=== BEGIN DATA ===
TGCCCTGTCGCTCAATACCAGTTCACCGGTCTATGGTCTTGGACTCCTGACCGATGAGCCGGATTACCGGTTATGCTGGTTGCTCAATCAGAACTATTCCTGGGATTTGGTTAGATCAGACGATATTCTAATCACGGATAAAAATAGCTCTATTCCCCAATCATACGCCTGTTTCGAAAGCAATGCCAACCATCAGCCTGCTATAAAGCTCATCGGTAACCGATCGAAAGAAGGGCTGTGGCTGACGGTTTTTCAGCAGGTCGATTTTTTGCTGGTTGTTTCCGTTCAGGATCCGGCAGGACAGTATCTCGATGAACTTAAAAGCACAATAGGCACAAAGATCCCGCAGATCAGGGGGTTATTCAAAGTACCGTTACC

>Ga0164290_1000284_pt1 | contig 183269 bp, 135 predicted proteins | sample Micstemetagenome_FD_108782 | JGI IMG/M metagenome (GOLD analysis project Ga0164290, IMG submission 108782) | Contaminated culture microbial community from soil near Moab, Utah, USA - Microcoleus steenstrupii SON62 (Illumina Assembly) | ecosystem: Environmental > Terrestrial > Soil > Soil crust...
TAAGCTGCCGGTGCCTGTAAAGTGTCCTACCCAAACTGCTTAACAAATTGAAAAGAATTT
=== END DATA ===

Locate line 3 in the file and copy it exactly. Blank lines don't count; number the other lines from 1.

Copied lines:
TAAGCTGCCGGTGCCTGTAAAGTGTCCTACCCAAACTGCTTAACAAATTGAAAAGAATTT